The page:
AIM: To investigate a specific association between hepatic steatosis and hepatitis C virus (HCV) core. METHODS: HeLa cells and primary mouse hepatocytes were transfected with HCV core plasmid, and conditional transgenics in which hepatic over-expression of HCV core is regulated by the tetracycline-off system, were developed. The expression of the HCV core was assessed over one to six months after withdrawal of doxycycline (dox) by immunohistochemistry (IHC) and Western blotting and by sequential liver biopsy. Hepatic steatosis was evaluated using oil red stain. 8-hydroxydeoxyguanosine (8-OHdG) stains and caspase levels were conducted to clarify hepatic oxidative stress and apoptosis rate. Serum aminotransferase was checked. RESULTS: The transfected hepatocytes had globular cores under the lipid vesicles. In transgenic mice on control diet, core expression was robust, localized to the cytoplasmic vesicle membrane and strongly associated with microvesicular steatosis, which was gradually replaced by macrovesicular steatosis. However, both steatosis and core positive hepatocytes diminished with time. Increases in aminotransferase, caspase and 8-OHdG were associated with peak core expression. CONCLUSION: The core protein was readily detected and morphologically associated with steatosis in individual hepatocytes both in vitro and in vivo. In vivo, oxidative stress caused by the core potentially reduced the number of core positive hepatocytes and in parallel the level of steatosis. To our knowledge, this is the first animal model that directly shows topological relationship between HCV core and hepatic lipid vesicles.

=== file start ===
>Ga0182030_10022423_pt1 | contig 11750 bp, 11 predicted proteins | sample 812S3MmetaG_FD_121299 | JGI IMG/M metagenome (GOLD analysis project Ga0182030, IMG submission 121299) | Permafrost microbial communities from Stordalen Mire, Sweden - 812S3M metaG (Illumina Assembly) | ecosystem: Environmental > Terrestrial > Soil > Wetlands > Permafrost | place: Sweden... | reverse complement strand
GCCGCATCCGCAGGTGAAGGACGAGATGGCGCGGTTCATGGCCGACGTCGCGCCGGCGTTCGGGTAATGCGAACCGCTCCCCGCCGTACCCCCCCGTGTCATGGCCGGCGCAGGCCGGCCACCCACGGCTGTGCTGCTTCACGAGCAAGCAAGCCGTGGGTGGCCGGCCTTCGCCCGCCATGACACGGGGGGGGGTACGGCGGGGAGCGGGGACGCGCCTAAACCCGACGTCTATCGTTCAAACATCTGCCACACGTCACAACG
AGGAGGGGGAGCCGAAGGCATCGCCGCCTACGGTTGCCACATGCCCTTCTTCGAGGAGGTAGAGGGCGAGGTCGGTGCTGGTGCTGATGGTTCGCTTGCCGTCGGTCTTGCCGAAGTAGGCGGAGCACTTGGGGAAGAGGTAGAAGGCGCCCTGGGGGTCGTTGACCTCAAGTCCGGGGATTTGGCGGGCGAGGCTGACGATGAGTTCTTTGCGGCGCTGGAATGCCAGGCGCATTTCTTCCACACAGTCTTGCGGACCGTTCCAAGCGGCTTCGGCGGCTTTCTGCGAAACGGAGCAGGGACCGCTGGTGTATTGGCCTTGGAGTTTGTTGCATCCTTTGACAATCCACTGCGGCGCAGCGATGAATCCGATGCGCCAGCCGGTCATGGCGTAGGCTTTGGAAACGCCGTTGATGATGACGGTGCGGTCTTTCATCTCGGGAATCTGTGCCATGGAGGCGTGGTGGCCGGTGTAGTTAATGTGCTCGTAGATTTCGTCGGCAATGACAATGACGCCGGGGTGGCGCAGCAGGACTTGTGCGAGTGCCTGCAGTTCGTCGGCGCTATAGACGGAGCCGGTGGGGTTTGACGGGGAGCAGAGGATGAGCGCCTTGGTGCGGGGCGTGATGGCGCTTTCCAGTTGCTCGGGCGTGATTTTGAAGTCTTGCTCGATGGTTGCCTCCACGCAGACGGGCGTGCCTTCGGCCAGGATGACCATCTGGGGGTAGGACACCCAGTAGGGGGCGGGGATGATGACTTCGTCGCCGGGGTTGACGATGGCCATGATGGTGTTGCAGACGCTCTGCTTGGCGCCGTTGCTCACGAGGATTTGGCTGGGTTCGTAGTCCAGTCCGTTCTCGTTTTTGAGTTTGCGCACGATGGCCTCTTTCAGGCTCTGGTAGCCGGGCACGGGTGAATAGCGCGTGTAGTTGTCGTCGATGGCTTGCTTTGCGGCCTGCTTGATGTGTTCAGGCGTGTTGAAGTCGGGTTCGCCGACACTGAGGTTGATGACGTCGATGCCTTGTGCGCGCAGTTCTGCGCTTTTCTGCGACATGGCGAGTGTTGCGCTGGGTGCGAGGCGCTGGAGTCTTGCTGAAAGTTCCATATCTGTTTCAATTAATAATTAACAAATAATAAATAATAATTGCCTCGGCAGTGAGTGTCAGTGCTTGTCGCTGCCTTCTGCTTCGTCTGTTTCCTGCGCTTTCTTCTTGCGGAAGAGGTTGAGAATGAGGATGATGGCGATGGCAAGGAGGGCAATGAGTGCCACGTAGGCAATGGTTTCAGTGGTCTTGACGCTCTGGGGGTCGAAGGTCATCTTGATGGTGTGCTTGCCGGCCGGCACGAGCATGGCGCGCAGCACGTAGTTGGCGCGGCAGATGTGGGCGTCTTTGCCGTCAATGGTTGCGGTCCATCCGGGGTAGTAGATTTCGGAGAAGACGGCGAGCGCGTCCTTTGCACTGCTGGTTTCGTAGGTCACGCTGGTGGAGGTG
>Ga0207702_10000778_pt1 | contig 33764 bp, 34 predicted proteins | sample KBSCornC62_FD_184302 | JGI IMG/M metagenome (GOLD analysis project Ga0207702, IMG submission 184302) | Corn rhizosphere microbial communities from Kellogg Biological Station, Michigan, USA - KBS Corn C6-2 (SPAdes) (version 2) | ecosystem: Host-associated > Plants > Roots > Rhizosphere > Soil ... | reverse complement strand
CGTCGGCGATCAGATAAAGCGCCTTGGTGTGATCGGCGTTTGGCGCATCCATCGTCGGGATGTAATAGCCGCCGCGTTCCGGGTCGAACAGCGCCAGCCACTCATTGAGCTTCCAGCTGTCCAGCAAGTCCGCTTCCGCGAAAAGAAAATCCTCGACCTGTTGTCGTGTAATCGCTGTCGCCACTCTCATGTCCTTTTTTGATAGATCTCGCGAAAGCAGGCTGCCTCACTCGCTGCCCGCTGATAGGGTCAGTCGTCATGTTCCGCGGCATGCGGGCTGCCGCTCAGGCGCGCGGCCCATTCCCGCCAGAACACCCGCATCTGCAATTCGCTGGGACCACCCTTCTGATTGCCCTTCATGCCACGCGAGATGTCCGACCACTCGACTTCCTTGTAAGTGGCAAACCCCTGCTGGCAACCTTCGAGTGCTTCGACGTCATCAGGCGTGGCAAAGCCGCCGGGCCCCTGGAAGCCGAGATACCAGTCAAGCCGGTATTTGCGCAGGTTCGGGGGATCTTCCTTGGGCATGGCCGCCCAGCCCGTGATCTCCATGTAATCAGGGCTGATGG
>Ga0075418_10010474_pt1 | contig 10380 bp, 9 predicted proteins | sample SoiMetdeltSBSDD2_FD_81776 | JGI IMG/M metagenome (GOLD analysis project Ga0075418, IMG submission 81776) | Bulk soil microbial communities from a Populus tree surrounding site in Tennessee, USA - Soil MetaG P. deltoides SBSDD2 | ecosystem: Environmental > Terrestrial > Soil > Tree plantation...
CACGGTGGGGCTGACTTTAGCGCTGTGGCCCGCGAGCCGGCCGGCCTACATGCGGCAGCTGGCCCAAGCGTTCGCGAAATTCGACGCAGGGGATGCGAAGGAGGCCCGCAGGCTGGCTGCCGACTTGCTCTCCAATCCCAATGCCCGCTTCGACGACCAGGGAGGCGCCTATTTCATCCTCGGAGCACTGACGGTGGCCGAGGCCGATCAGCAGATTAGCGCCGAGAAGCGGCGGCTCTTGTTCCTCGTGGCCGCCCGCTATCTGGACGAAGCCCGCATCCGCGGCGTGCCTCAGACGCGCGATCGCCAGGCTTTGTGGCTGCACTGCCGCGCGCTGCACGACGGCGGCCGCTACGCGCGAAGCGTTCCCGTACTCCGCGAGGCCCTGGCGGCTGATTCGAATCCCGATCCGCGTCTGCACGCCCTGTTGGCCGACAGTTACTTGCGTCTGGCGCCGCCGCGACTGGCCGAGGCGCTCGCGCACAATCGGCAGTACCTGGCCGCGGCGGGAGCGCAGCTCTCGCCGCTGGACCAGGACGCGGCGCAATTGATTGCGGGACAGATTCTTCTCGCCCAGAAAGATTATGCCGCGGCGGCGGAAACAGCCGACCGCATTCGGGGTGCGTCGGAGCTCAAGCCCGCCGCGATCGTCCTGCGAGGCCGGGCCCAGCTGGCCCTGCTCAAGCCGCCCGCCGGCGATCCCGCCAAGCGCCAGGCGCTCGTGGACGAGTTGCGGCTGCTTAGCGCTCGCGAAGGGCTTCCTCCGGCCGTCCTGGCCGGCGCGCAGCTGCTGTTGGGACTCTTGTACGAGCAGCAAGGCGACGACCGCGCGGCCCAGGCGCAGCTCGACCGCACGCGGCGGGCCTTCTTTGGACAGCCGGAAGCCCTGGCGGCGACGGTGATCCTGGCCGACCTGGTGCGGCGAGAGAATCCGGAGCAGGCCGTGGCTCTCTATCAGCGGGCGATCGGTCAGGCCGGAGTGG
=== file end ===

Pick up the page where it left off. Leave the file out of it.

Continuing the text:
We have not found any resources mentioned in this publication.
SciCrunch is a data sharing and display platform. Anyone can create a custom portal where they can select searchable subsets of hundreds of data sources, brand their web pages and create their community. SciCrunch will push data updates automatically to all portals on a weekly basis. User communities can also add their own data to SciCrunch, however this is not currently a free service.